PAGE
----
4. Great post. It was the artful inclusion of Edwina Currie in your tweet, that I found on the greatest of all Social Networking storehouses – Google Buzz – that got my eyes down here.

    I read her name and decided to check in to rediscover her zeitgeisty importance. John Major, eh? Good gravy. Was it charity on her part or are all the cliches about power being an aphrodisiac, true?

    I’m no fashion maven or shoe savvy, but I think your points above on women in politics and the rather contradictory expectations that we, the electors have of how they present themselves, make fascinating reading.

    Sometimes it’s annoying – like the fixation on Stott Despoja’s footwear and sometimes it’s damned insulting – how the fuck did Amanda Vanstone cop all the insults thrown her way when there were any number of overweight, badly dressed men in Parliament at the same time?

    Thanks for the entertaining, thought provoking read. Roll on that book deal…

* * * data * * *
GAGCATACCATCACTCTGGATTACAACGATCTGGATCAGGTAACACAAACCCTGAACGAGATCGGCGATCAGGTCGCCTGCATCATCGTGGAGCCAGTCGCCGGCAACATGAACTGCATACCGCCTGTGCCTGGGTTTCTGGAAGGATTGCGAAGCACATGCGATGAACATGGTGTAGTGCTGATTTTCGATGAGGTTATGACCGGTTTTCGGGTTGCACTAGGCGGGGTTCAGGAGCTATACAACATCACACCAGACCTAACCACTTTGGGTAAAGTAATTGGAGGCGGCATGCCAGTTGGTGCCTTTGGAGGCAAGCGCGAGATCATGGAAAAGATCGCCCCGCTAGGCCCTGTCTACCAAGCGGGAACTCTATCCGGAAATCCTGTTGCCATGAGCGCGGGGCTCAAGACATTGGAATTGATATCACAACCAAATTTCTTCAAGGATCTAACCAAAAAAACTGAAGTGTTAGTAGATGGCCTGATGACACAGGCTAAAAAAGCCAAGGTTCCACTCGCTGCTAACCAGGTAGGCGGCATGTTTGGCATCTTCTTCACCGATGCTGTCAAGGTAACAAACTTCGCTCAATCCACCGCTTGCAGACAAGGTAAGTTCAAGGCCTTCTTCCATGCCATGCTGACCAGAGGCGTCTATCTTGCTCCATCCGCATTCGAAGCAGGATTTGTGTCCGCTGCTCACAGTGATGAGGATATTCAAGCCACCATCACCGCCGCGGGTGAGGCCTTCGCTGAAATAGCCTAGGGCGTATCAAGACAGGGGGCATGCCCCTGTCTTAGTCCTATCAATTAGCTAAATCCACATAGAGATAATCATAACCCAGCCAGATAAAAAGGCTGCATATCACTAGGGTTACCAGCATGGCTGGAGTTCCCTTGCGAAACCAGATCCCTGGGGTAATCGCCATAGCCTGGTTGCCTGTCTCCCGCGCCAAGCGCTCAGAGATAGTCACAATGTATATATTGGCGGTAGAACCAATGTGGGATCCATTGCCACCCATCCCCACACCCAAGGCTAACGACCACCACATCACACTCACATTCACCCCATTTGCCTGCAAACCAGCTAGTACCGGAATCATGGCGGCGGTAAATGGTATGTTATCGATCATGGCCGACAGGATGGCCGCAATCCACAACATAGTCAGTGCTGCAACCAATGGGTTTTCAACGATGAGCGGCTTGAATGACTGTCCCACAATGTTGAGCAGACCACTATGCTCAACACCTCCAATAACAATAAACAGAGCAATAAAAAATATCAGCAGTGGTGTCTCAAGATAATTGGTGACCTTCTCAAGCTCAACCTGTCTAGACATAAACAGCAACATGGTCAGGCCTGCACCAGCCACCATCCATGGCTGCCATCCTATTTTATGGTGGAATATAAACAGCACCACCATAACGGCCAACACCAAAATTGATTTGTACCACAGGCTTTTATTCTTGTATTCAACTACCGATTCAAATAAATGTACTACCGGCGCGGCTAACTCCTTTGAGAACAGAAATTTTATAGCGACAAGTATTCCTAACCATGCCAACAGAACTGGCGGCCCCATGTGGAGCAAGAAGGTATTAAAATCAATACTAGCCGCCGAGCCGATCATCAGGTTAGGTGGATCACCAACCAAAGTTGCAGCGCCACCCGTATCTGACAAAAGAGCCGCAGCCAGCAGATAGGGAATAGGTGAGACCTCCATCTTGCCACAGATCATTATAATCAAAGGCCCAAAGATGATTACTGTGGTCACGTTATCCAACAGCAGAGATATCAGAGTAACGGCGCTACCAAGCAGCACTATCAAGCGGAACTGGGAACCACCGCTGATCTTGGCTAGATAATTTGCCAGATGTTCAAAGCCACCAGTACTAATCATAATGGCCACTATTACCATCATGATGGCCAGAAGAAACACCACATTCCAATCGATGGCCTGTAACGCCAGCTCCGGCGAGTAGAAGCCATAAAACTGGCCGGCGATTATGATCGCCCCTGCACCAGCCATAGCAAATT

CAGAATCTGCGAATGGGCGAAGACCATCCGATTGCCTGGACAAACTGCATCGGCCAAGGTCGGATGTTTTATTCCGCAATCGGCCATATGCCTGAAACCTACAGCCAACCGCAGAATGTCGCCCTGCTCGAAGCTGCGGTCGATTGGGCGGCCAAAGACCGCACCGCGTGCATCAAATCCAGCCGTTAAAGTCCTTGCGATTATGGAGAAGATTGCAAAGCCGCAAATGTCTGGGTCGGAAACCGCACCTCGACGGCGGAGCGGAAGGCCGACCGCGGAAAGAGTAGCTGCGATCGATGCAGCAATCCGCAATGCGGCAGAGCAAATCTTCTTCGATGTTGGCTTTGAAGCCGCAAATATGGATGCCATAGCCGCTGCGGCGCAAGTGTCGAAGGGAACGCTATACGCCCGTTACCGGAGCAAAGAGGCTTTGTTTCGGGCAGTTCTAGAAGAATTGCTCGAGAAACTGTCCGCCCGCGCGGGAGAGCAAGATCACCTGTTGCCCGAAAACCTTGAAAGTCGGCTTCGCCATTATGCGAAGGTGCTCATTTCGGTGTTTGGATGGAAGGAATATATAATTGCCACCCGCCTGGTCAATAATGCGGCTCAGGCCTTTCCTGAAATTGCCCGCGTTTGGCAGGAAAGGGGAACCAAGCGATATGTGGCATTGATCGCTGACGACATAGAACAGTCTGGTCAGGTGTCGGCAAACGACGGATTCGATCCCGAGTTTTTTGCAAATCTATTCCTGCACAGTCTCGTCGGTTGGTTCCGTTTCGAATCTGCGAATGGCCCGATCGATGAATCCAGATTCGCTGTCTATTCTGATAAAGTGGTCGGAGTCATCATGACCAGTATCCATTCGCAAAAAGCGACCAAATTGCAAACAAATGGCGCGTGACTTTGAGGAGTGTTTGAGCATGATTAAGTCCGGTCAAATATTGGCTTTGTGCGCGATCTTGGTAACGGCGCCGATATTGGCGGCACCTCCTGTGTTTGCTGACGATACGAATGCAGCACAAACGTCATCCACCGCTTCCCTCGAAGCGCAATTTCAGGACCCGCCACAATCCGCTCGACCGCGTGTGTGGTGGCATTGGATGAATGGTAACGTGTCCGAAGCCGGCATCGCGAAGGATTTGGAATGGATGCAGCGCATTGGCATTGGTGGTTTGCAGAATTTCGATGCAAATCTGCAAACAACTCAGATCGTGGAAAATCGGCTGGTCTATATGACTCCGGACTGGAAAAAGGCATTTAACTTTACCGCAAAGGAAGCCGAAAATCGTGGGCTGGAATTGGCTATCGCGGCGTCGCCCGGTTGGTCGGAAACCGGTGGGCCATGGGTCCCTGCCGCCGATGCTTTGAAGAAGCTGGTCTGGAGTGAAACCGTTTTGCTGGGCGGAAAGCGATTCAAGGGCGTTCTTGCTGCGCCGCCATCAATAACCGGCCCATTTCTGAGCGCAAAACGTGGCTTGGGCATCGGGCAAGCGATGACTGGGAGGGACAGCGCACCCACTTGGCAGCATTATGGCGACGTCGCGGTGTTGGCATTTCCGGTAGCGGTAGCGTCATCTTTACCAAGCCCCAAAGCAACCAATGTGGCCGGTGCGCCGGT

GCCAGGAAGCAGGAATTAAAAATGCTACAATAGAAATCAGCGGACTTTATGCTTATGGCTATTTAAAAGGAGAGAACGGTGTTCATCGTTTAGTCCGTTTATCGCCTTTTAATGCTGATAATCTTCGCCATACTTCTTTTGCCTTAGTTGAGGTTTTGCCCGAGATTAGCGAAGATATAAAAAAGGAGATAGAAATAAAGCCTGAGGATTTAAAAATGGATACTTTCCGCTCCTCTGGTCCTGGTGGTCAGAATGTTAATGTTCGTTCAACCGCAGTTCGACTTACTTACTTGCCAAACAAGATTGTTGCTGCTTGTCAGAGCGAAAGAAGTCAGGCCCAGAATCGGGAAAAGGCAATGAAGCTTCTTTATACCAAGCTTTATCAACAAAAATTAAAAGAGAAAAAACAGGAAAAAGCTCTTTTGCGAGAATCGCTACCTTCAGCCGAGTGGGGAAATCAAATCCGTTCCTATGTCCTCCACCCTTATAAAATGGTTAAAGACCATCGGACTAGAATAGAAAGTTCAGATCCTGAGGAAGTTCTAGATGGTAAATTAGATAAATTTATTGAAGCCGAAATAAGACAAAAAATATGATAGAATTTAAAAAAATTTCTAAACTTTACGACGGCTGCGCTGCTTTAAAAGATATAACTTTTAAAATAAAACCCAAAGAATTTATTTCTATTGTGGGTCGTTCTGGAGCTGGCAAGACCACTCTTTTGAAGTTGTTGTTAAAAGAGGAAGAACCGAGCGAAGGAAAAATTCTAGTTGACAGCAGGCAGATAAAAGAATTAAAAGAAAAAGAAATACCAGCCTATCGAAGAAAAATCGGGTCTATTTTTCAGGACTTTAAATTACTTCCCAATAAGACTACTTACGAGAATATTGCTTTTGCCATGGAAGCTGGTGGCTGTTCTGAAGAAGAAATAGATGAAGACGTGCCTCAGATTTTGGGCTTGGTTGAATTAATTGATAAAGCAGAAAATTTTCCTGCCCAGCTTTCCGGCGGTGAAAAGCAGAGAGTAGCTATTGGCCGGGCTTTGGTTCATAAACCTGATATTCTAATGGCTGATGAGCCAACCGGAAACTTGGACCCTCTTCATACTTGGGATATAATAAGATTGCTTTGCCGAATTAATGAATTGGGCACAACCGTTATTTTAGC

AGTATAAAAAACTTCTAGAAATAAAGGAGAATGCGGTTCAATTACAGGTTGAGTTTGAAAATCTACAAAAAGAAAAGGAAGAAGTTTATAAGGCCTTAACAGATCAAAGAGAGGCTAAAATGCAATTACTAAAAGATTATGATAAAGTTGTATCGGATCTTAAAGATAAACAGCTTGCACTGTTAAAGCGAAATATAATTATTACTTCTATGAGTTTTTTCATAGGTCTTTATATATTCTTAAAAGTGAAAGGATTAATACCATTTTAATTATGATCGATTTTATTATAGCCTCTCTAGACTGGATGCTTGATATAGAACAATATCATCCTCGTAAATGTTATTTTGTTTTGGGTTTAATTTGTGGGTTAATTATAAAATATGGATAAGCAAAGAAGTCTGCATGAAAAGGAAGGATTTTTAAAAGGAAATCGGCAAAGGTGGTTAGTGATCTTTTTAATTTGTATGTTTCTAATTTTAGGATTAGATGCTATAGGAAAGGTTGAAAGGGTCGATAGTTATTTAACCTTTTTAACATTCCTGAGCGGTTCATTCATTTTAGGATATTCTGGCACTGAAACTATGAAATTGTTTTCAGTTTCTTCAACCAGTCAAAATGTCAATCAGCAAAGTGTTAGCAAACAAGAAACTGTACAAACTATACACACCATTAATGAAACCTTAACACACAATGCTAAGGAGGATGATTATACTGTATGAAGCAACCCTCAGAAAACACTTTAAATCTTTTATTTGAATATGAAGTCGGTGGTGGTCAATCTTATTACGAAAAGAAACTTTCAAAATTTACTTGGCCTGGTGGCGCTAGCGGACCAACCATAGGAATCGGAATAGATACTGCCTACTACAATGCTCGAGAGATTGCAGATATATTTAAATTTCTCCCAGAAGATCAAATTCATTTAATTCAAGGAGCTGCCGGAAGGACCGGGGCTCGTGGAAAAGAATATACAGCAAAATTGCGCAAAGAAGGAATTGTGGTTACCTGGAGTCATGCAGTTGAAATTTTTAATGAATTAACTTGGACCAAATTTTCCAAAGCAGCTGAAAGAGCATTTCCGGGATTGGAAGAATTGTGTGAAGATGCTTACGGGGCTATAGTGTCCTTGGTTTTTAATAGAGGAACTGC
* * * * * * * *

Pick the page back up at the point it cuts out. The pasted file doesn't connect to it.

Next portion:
• Thank you for the thought provoking comment. After I read it I did ponder the inequality of our expectations. Then I pondered the issue of heel height in relation to young girls and women (e.g. the Suri Cruise phenomena). Finally I remembered one of my favourite politicians, Mo Mowlam. She was never beautiful but lost her looks even more as her cancer progressed. She was appealling because of her no nonsense approach to politics and her lack of inhibition (a side effect of the tumour). Scots MP Adam Ingram said that she used her sexuality to ‘discombobulate people. She threw them offside by using it. Sometimes it worked, sometimes it didn’t. If it didn’t, she would use some other tactic to win people round.”

      If you ever get a chance, watch her flirt with and totally win over Warren Beatty on Parkinson – I can’t find it on YouTube at the moment. http://www.torrentdownloads.net/torrent/1215212/Parkinson+S02E04+Alan+Davies,+Warren+Beatty,+Mo+Mowlam+(29th+January+1999)+%5BTVRip+(XviD)%5D
      Absolute TV gold.

      What she reinforced to me is that plain women seem to have the upper edge over beautiful ones in both politics and comedy. It’s almost as if we discount the Stott-Despojas and the Rachida Datis because of their good looks and are surprised and charmed when a unremarkable looking woman shows wit, humour and intelligence. All of this is pondering, not substantiated analysis. But a good topic for someone, somewhere, sometime with the time to look into it properly.